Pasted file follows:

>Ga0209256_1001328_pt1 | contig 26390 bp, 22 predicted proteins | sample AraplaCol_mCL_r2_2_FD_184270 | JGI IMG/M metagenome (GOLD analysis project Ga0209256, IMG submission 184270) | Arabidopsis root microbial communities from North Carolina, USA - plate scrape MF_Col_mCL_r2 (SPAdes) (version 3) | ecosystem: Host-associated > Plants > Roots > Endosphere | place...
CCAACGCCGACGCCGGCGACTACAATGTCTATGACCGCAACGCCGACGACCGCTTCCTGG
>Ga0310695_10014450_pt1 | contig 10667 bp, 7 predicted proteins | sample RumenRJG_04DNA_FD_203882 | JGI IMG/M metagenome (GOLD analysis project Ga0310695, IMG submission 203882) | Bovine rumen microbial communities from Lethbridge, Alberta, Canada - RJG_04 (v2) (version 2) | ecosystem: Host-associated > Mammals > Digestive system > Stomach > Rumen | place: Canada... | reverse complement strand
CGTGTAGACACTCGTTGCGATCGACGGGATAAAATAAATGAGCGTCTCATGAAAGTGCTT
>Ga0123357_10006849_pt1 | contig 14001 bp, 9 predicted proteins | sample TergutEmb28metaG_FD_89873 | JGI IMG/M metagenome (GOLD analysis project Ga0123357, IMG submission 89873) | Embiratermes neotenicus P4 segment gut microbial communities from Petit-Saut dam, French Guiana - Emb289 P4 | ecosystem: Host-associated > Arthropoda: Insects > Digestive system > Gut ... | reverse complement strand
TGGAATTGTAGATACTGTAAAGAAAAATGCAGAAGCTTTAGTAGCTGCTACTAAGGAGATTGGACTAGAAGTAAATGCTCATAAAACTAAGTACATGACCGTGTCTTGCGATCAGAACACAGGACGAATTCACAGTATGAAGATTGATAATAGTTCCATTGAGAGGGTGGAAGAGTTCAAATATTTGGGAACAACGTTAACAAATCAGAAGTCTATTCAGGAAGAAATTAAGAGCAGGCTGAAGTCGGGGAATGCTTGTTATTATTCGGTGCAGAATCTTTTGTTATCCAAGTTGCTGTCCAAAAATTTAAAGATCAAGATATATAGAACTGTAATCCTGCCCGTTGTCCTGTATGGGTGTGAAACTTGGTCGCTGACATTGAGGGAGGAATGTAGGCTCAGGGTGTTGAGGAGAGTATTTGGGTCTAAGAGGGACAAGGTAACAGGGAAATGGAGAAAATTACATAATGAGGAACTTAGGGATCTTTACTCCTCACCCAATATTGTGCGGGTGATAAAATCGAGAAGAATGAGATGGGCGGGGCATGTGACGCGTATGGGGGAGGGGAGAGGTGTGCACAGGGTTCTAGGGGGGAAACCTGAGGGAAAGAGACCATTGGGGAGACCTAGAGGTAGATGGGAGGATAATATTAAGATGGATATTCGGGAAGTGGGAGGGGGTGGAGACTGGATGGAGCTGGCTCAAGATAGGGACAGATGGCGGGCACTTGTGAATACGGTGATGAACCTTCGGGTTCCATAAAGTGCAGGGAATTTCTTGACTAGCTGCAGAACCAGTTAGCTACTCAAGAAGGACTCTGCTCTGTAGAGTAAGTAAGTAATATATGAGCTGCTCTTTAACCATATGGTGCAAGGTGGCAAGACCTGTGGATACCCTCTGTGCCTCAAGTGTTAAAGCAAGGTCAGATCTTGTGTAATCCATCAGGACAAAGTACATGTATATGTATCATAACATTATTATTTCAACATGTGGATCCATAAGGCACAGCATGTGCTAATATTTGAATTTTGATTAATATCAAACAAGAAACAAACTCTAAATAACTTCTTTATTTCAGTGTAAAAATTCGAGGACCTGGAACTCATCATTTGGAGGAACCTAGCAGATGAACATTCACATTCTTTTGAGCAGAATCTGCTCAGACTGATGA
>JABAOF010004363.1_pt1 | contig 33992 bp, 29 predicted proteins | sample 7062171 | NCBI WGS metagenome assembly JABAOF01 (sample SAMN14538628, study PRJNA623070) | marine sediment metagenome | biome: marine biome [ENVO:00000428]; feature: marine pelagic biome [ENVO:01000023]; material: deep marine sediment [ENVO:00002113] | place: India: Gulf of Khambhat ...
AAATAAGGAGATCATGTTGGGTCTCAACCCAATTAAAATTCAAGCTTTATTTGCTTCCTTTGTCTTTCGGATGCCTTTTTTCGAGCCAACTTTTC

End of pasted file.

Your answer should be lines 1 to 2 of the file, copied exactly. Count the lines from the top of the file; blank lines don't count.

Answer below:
>Ga0209256_1001328_pt1 | contig 26390 bp, 22 predicted proteins | sample AraplaCol_mCL_r2_2_FD_184270 | JGI IMG/M metagenome (GOLD analysis project Ga0209256, IMG submission 184270) | Arabidopsis root microbial communities from North Carolina, USA - plate scrape MF_Col_mCL_r2 (SPAdes) (version 3) | ecosystem: Host-associated > Plants > Roots > Endosphere | place...
CCAACGCCGACGCCGGCGACTACAATGTCTATGACCGCAACGCCGACGACCGCTTCCTGG